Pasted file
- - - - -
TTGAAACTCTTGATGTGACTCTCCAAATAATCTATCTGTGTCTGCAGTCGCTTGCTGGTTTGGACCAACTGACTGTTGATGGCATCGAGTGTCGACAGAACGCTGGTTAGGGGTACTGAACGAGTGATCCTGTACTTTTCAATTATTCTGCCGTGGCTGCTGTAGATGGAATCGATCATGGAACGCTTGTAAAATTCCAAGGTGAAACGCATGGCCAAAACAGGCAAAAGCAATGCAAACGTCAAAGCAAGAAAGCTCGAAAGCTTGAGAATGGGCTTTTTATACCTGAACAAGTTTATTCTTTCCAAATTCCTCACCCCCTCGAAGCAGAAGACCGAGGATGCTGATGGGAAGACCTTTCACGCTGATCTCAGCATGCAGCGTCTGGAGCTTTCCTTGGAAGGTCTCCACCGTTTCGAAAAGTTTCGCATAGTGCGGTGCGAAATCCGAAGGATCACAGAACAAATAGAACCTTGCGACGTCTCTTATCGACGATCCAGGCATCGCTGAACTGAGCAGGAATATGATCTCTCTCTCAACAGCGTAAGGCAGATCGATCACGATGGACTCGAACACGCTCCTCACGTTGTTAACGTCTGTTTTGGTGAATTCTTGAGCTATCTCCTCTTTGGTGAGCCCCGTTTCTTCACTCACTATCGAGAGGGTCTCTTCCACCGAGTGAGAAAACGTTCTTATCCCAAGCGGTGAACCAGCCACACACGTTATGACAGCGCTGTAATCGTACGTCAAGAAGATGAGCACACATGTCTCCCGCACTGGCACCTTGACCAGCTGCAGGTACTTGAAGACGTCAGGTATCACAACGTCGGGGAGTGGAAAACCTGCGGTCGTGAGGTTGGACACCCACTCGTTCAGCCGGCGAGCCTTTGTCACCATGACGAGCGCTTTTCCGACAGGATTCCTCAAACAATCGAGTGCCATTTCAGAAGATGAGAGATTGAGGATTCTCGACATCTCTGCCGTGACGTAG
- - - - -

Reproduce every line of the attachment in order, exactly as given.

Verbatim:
TTGAAACTCTTGATGTGACTCTCCAAATAATCTATCTGTGTCTGCAGTCGCTTGCTGGTTTGGACCAACTGACTGTTGATGGCATCGAGTGTCGACAGAACGCTGGTTAGGGGTACTGAACGAGTGATCCTGTACTTTTCAATTATTCTGCCGTGGCTGCTGTAGATGGAATCGATCATGGAACGCTTGTAAAATTCCAAGGTGAAACGCATGGCCAAAACAGGCAAAAGCAATGCAAACGTCAAAGCAAGAAAGCTCGAAAGCTTGAGAATGGGCTTTTTATACCTGAACAAGTTTATTCTTTCCAAATTCCTCACCCCCTCGAAGCAGAAGACCGAGGATGCTGATGGGAAGACCTTTCACGCTGATCTCAGCATGCAGCGTCTGGAGCTTTCCTTGGAAGGTCTCCACCGTTTCGAAAAGTTTCGCATAGTGCGGTGCGAAATCCGAAGGATCACAGAACAAATAGAACCTTGCGACGTCTCTTATCGACGATCCAGGCATCGCTGAACTGAGCAGGAATATGATCTCTCTCTCAACAGCGTAAGGCAGATCGATCACGATGGACTCGAACACGCTCCTCACGTTGTTAACGTCTGTTTTGGTGAATTCTTGAGCTATCTCCTCTTTGGTGAGCCCCGTTTCTTCACTCACTATCGAGAGGGTCTCTTCCACCGAGTGAGAAAACGTTCTTATCCCAAGCGGTGAACCAGCCACACACGTTATGACAGCGCTGTAATCGTACGTCAAGAAGATGAGCACACATGTCTCCCGCACTGGCACCTTGACCAGCTGCAGGTACTTGAAGACGTCAGGTATCACAACGTCGGGGAGTGGAAAACCTGCGGTCGTGAGGTTGGACACCCACTCGTTCAGCCGGCGAGCCTTTGTCACCATGACGAGCGCTTTTCCGACAGGATTCCTCAAACAATCGAGTGCCATTTCAGAAGATGAGAGATTGAGGATTCTCGACATCTCTGCCGTGACGTAG